The Hybrid Data Center: The Best of Virtual and Physical Computing Worlds
As more applications and data make their way to the cloud or are impacted by virtualization, data centers must adapt. The hybrid data center environment brings together the best of all worlds: cloud, virtualization, hardware, and co-lo.
By Jim Latimer, Chief Strategy Officer, CentriLogic
Businesses are migrating more of their data storage and applications to the cloud and other virtual environments, creating a huge market and hype around these two trends. Virtualization and cloud computing are growing at an astounding rate, yet for the next five to 10 years, many businesses will still need to own on-premise IT equipment and to use co-location and other physical services.
This has created a hybrid data center environment that brings together the best of all worlds: cloud computing, virtualized servers and storage, co-location and dedicated hardware.
The hybrid data center is at the epicenter of change in the way IT is delivered and consumed; it enables businesses to use cloud services for some applications and dedicated hardware for applications that don't transition well to virtualized environments.
Why doesn't "one size fits all" work?
With the hype around cloud computing and the various cloud services available to both consumers and businesses, it may seem smart to place all of your applications and data in the cloud to reap the benefits vendors tout. However, not all applications and data belong in the cloud -- nor in a virtualized environment.
Many businesses still run legacy systems that predate current virtualization technologies, and when deployed virtually (assuming end-user license agreements permit it), end users find the applications no longer work as well. The reason? Whether due to the need for high-speed data access; dedicated, large-scale memory or CPU; strict security requirements or compliance; vendor support or licensing constraints; and/or internal budget or operations restrictions, not all technology operates well in a virtual environment today.
Furthermore, not all IT departments are prepared to adequately support virtualized environments, because they lack expertise or available resources. Rushing into virtualization and/or the cloud could put your data at risk and threaten productivity. If deployed without adequate attention to the risks and vulnerabilities inherent in running virtual servers across shared hardware, infrastructure, and even locations, virtualized environments could pose a major security risk to your corporate data -- a risk that no business wants to take.
In the best of situations, there is still no way to completely eliminate latency in the cloud. For high-performing computing applications, such as those that rely on rapid access to databases, even a tiny delay can significantly degrade performance. These types of applications may still require dedicated, non-virtualized hardware.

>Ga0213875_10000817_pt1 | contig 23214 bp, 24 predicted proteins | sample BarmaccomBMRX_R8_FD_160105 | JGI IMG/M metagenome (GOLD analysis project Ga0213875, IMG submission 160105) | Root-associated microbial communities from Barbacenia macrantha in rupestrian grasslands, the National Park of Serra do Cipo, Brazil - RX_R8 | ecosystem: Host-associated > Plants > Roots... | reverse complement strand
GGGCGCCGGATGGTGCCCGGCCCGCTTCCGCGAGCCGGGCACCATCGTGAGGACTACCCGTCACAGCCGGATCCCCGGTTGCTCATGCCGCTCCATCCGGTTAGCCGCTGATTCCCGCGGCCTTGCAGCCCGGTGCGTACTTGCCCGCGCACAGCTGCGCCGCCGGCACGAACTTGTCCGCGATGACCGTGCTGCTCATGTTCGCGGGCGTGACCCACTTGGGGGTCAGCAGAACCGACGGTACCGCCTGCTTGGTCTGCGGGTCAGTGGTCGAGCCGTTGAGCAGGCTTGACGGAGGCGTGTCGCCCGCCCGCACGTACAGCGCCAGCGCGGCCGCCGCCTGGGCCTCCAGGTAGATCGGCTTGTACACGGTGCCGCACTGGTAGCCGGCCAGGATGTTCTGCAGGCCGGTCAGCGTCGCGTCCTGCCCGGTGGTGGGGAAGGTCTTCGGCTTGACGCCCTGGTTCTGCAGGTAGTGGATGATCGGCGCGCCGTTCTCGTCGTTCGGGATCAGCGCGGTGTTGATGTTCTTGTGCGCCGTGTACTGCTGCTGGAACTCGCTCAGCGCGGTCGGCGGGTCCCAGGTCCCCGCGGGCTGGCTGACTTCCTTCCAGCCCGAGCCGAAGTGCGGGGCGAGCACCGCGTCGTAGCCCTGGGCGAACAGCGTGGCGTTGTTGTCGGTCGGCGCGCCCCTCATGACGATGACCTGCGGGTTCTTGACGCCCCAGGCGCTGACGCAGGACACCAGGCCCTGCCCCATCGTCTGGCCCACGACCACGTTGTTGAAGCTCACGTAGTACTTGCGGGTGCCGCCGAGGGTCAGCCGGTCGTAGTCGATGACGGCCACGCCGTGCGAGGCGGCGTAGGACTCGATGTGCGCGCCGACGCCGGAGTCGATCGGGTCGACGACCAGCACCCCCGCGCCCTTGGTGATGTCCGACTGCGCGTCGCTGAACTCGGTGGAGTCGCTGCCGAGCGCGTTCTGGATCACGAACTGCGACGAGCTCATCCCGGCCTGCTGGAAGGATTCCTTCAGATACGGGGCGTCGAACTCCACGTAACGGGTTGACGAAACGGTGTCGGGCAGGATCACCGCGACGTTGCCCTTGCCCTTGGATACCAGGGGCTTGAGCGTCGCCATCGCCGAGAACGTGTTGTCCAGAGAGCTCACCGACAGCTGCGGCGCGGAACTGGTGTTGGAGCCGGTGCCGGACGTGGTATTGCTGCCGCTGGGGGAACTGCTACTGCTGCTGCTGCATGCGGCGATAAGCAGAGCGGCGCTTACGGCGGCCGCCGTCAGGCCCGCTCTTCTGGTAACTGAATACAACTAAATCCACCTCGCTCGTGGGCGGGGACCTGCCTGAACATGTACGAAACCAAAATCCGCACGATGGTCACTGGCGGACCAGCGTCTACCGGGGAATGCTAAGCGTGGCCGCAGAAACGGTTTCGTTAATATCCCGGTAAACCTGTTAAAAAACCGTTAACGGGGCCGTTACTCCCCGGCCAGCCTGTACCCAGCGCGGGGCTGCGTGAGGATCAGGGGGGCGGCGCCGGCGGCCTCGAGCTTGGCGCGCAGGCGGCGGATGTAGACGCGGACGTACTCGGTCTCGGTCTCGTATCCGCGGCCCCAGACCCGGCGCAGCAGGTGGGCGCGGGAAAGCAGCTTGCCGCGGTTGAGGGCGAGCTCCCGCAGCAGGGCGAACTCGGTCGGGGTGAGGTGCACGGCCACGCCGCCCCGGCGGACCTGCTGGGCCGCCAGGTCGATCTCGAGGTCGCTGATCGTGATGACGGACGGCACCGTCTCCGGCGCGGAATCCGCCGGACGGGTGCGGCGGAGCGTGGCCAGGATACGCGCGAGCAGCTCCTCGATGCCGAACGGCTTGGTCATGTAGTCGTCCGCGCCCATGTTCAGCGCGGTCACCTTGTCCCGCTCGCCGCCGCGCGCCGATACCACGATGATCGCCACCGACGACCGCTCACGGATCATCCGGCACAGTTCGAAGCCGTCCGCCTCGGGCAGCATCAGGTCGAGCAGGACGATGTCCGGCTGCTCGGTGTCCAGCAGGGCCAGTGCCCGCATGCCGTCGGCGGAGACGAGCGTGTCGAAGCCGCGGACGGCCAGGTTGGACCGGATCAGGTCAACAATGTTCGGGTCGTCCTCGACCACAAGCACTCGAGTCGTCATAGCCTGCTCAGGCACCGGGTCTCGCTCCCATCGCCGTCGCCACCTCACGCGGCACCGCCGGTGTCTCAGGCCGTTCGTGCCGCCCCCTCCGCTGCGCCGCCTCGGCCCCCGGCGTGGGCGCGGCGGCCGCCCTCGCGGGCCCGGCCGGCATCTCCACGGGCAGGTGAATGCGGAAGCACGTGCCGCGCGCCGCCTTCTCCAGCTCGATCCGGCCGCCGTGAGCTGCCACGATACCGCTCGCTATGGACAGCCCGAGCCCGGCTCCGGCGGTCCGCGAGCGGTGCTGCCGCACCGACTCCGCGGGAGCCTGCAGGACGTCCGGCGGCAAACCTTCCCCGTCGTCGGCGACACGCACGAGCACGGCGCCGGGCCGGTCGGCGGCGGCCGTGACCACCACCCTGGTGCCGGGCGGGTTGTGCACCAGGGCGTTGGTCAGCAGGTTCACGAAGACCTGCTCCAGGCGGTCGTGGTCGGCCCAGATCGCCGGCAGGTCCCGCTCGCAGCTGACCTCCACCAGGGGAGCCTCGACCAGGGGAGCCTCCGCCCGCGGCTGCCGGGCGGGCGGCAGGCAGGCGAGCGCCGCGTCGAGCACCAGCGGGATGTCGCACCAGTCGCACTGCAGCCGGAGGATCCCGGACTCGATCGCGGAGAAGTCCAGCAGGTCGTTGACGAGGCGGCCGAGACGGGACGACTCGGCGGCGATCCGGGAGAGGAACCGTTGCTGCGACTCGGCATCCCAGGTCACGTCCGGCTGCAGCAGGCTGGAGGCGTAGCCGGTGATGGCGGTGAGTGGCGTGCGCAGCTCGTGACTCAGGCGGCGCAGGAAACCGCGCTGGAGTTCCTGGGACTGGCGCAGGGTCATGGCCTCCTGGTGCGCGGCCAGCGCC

At the same time, there are many other applications and data that can benefit from elasticity, mobility and consolidation and should move to the cloud to maximize cost savings and flexibility. To manage everything optimally when it comes to balancing cost and performance, a hybrid data center approach is necessary for many organizations.
Where does hybrid hosting come to play?
With hybrid data centers come management concerns. IT administrators must handle the traditional dedicated hardware they're used to running yet they must also learn the ins and outs of co-location services, managed hardware, virtualized servers, and public and private cloud computing. Trying to integrate and manage everything can cause headaches, and this headache isn't going away for at least five to 10 years.
Hybrid hosting in a data center combines co-location and physical hosting and then enables customers to make decisions on how, when, and where applications and data should run and be stored based on the current needs of the applications. A hybrid hosting approach can automate the partitioning of services that businesses use every day.
Most organizations are unable to adopt a "one-size-fits-all" infrastructure approach because of their unique requirements in the technologies, applications, policies, and regulations affecting their businesses. The hybrid data center environment enables them to piece together physical, virtual, and cloud services without the hassle of manually connecting all of these disparate systems.
Jim Latimer is the chief strategy officer at CentriLogic, a provider of hosting, managed services, and cloud computing solutions. Mr. Latimer can be reached at email@example.com.